Sunday, March 25, 2012

BLOZECHT! (True blue ..)

Blue is my favorite color. Our company logo is electric blue.

I like all shades of blue, from a brilliant Tiffany turquoise to a dark ink navy. Needless to say that I am ecstatic that blue is the color du jour for nails. Last fall, Chanel set the mood with “Les Jeans”, a denim inspired trio of nail polishes and judging from the Fall/Winter 12/13 fashion shows, this beauty trend is here to stay, for now at least.

Here are my picks:

Collage: Timeless Pieces --- All copyrighted photos belong to their rightful owners

Butter London No more Waity, Katie $14
Dior Vernis St. Tropez, $23 
Essie Go Overboard, $8
OPI Dating a Royal, $7.50
China Glaze Blue Island Iced Tea, $4
Chanel Coco Blue, $29
Rescue Beauty Lounge, Bikini Bottom, $18
Nails Inc London  Baker Street, $9.50
Zoya Ibiza, $8

Click on links for additional information. Selected nail polishes can be found in Europe and in the US. Need additional information, send an email


Sunday, March 18, 2012

ENG BRETZEL VIR DECH! (Twists and turns ..)



Picture courtesy of www.oberweis.lu - Oberweis is patisserie/confiserie in Luxembourg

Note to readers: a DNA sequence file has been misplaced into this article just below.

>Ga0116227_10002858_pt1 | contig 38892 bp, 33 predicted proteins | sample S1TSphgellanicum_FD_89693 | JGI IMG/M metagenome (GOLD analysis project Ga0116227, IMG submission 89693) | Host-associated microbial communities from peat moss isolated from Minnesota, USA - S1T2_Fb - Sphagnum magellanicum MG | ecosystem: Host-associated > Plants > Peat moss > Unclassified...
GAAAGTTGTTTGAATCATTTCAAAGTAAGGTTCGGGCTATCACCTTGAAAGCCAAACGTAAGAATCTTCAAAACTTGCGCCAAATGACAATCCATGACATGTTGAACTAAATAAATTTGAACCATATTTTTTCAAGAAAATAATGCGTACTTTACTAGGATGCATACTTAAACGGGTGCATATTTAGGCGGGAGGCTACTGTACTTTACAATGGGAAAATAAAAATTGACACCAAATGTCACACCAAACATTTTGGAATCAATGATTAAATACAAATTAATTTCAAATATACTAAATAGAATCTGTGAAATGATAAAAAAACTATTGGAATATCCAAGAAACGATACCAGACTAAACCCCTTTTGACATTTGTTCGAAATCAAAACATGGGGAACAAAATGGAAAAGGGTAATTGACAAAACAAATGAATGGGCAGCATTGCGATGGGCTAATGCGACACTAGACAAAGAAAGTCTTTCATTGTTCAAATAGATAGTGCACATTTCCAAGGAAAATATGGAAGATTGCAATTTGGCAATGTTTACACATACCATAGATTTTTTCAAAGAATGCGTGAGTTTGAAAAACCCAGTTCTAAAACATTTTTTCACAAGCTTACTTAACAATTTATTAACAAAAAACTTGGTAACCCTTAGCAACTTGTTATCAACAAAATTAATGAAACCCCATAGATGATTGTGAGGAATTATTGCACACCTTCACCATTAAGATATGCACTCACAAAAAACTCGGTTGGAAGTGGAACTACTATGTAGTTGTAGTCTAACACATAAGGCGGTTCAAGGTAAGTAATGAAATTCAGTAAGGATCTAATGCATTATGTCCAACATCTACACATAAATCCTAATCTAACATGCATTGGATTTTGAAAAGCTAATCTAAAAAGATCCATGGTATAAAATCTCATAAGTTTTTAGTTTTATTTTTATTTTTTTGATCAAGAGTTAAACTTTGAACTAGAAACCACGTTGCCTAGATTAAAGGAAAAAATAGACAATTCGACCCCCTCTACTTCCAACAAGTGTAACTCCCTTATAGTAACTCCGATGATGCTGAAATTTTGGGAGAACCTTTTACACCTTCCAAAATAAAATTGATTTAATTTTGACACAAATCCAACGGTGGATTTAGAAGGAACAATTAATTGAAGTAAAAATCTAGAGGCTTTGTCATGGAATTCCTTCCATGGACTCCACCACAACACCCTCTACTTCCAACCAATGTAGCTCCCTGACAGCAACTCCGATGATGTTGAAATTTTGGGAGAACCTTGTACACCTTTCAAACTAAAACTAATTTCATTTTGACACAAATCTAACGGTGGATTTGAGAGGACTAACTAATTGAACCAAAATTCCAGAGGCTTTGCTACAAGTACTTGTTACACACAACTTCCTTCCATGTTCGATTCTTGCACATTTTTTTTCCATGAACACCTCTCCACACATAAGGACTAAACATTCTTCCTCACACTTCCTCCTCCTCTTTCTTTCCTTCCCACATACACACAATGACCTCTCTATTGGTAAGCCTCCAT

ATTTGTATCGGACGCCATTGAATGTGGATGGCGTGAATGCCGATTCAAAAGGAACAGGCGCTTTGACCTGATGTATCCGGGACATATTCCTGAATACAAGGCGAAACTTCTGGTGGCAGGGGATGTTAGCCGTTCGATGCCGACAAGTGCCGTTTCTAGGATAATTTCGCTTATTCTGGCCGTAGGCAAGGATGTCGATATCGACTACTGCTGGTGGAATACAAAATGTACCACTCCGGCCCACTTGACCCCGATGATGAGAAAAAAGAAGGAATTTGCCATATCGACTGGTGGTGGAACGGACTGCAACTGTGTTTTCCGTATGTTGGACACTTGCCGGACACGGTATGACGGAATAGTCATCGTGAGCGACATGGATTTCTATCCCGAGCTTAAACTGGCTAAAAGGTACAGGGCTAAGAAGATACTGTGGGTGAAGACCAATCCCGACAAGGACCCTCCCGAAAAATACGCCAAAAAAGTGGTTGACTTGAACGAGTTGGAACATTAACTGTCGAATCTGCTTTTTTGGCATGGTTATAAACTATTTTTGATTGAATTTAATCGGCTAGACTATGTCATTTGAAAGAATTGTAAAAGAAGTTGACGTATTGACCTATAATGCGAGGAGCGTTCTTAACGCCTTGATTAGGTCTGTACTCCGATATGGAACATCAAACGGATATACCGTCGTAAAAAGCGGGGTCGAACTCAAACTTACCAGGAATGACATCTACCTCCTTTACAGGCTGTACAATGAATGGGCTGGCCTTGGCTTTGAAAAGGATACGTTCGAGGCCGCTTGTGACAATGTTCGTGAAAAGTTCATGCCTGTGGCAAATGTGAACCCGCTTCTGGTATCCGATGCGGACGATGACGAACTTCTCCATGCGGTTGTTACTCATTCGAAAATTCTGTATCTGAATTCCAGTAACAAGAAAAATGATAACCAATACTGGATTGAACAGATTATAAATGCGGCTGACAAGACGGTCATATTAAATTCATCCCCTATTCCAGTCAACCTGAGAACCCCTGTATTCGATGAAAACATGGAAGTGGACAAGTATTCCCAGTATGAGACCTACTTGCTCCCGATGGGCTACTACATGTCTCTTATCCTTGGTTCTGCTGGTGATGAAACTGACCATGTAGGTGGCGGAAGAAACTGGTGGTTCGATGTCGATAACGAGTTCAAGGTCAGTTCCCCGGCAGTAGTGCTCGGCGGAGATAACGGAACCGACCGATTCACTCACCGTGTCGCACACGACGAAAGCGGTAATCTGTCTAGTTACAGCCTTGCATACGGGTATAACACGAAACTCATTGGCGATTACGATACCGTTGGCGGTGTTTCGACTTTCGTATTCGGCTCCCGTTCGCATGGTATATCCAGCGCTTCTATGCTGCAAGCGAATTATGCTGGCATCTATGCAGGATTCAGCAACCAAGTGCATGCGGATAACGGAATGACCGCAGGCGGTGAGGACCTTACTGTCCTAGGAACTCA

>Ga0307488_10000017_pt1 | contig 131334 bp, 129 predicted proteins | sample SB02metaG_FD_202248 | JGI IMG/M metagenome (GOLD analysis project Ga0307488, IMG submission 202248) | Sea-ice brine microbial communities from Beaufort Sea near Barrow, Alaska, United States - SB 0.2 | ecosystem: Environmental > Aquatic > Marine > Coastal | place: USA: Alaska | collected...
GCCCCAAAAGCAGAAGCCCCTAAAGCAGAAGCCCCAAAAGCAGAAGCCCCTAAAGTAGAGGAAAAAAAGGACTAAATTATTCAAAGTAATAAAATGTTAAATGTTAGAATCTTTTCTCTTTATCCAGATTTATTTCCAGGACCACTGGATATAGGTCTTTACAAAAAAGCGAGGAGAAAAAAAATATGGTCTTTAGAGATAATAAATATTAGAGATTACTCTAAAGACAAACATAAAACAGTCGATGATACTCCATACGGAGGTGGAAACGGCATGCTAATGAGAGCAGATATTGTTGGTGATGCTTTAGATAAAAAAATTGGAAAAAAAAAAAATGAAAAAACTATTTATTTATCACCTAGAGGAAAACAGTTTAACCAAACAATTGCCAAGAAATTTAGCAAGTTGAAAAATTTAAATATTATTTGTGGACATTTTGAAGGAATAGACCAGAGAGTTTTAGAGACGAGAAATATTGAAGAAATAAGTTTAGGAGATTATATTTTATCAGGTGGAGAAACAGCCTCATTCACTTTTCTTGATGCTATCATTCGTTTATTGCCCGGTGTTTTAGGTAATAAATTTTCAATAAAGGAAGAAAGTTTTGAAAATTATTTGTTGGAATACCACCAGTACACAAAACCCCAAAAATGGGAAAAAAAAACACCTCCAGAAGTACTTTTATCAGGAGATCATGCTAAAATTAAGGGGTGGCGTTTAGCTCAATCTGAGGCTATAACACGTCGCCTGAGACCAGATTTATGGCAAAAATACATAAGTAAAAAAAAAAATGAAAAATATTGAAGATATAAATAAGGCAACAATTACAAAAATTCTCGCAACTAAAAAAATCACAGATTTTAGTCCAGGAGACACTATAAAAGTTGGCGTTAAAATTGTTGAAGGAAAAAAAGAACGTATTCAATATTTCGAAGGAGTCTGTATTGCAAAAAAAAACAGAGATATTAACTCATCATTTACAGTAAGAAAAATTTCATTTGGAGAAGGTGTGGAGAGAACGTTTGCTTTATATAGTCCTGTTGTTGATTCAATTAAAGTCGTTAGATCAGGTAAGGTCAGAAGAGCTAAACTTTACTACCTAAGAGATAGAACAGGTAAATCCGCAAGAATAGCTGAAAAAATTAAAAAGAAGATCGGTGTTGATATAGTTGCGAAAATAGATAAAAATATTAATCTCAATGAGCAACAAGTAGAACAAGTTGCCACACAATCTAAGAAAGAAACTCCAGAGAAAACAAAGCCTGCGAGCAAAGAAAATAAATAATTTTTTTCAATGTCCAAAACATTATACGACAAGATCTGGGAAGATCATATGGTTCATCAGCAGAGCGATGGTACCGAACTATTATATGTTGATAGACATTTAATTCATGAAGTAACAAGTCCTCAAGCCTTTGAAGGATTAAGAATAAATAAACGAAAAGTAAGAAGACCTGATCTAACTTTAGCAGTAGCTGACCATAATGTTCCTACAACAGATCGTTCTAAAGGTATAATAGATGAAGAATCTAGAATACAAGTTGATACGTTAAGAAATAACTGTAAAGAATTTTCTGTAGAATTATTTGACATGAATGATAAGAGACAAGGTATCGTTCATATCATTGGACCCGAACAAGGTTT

Did you receive a pretzel today?

In Luxembourg, we celebrate “Bretzel Sonndeg” (Pretzel Sunday) on the fourth Sunday of Lent ("Halleffaschten"). It is tradition for men of all ages to buy the twisted confection for their beloved. If the girl is inclined to return the affection, she will gift him with a decorated egg on Easter. As mentioned in a previous post, since this year is a Leap Year, the roles are reversed and the ladies will be the ones giving out the pretzels.

The "Letzebuerger Bretzel" (see picture) is a deliciously sweet pastry topped with almonds, nuts or chocolate and coated in sugar. You can find it in bakeries and supermarkets.

Throughout time the looped pretzel was used as a symbol of love and prosperity in many traditions and festivals. On May 1, young men in Germany used to paint a pretzel on the door of the adored. It is also speculated that the term “tying the knot” originated when a pretzel was used to represent the unity of marriage. Today, in some areas, people give each other sweet pretzels on New Year’s Day for good luck.